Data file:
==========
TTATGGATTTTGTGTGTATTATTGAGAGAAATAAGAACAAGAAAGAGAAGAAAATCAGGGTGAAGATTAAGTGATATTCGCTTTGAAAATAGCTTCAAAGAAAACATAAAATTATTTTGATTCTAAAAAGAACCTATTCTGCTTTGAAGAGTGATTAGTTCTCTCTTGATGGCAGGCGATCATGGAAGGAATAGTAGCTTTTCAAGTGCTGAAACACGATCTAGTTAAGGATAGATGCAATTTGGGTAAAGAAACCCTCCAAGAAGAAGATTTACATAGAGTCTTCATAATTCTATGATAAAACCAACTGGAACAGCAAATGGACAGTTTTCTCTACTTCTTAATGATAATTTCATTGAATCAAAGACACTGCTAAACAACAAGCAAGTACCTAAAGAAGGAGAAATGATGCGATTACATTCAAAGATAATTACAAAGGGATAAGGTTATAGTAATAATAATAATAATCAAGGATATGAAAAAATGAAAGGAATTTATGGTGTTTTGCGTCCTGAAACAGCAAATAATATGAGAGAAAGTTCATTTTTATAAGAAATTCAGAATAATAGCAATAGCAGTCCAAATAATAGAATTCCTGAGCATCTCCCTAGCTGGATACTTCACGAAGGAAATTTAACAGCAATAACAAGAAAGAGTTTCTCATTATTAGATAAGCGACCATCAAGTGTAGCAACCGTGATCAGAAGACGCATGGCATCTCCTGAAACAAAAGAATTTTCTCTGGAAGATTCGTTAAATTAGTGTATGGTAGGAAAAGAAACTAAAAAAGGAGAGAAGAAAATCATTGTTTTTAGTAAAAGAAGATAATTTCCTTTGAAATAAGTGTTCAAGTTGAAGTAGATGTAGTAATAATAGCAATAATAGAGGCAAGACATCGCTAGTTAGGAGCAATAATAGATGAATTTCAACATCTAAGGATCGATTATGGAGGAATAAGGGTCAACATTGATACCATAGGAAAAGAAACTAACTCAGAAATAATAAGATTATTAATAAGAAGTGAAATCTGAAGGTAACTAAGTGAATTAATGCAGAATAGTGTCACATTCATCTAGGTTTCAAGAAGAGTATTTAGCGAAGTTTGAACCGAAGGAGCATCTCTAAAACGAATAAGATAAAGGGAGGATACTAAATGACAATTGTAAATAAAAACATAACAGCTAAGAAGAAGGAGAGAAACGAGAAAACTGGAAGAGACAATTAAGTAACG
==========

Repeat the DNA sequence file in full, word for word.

TTATGGATTTTGTGTGTATTATTGAGAGAAATAAGAACAAGAAAGAGAAGAAAATCAGGGTGAAGATTAAGTGATATTCGCTTTGAAAATAGCTTCAAAGAAAACATAAAATTATTTTGATTCTAAAAAGAACCTATTCTGCTTTGAAGAGTGATTAGTTCTCTCTTGATGGCAGGCGATCATGGAAGGAATAGTAGCTTTTCAAGTGCTGAAACACGATCTAGTTAAGGATAGATGCAATTTGGGTAAAGAAACCCTCCAAGAAGAAGATTTACATAGAGTCTTCATAATTCTATGATAAAACCAACTGGAACAGCAAATGGACAGTTTTCTCTACTTCTTAATGATAATTTCATTGAATCAAAGACACTGCTAAACAACAAGCAAGTACCTAAAGAAGGAGAAATGATGCGATTACATTCAAAGATAATTACAAAGGGATAAGGTTATAGTAATAATAATAATAATCAAGGATATGAAAAAATGAAAGGAATTTATGGTGTTTTGCGTCCTGAAACAGCAAATAATATGAGAGAAAGTTCATTTTTATAAGAAATTCAGAATAATAGCAATAGCAGTCCAAATAATAGAATTCCTGAGCATCTCCCTAGCTGGATACTTCACGAAGGAAATTTAACAGCAATAACAAGAAAGAGTTTCTCATTATTAGATAAGCGACCATCAAGTGTAGCAACCGTGATCAGAAGACGCATGGCATCTCCTGAAACAAAAGAATTTTCTCTGGAAGATTCGTTAAATTAGTGTATGGTAGGAAAAGAAACTAAAAAAGGAGAGAAGAAAATCATTGTTTTTAGTAAAAGAAGATAATTTCCTTTGAAATAAGTGTTCAAGTTGAAGTAGATGTAGTAATAATAGCAATAATAGAGGCAAGACATCGCTAGTTAGGAGCAATAATAGATGAATTTCAACATCTAAGGATCGATTATGGAGGAATAAGGGTCAACATTGATACCATAGGAAAAGAAACTAACTCAGAAATAATAAGATTATTAATAAGAAGTGAAATCTGAAGGTAACTAAGTGAATTAATGCAGAATAGTGTCACATTCATCTAGGTTTCAAGAAGAGTATTTAGCGAAGTTTGAACCGAAGGAGCATCTCTAAAACGAATAAGATAAAGGGAGGATACTAAATGACAATTGTAAATAAAAACATAACAGCTAAGAAGAAGGAGAGAAACGAGAAAACTGGAAGAGACAATTAAGTAACG